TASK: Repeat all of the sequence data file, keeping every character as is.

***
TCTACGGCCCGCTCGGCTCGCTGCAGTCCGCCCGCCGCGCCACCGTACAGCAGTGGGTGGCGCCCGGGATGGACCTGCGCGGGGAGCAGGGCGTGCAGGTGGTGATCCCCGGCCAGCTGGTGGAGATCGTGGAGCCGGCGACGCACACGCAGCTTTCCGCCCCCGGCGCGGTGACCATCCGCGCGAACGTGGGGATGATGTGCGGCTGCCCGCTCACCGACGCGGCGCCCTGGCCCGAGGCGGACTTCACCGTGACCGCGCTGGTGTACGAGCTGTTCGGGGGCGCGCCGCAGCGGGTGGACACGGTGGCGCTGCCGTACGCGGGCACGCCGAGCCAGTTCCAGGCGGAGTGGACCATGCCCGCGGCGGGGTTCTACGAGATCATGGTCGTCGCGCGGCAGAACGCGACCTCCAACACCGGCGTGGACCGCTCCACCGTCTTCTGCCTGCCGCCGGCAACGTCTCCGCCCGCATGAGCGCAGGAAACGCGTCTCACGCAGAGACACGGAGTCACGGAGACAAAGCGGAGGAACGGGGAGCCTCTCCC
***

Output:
TCTACGGCCCGCTCGGCTCGCTGCAGTCCGCCCGCCGCGCCACCGTACAGCAGTGGGTGGCGCCCGGGATGGACCTGCGCGGGGAGCAGGGCGTGCAGGTGGTGATCCCCGGCCAGCTGGTGGAGATCGTGGAGCCGGCGACGCACACGCAGCTTTCCGCCCCCGGCGCGGTGACCATCCGCGCGAACGTGGGGATGATGTGCGGCTGCCCGCTCACCGACGCGGCGCCCTGGCCCGAGGCGGACTTCACCGTGACCGCGCTGGTGTACGAGCTGTTCGGGGGCGCGCCGCAGCGGGTGGACACGGTGGCGCTGCCGTACGCGGGCACGCCGAGCCAGTTCCAGGCGGAGTGGACCATGCCCGCGGCGGGGTTCTACGAGATCATGGTCGTCGCGCGGCAGAACGCGACCTCCAACACCGGCGTGGACCGCTCCACCGTCTTCTGCCTGCCGCCGGCAACGTCTCCGCCCGCATGAGCGCAGGAAACGCGTCTCACGCAGAGACACGGAGTCACGGAGACAAAGCGGAGGAACGGGGAGCCTCTCCC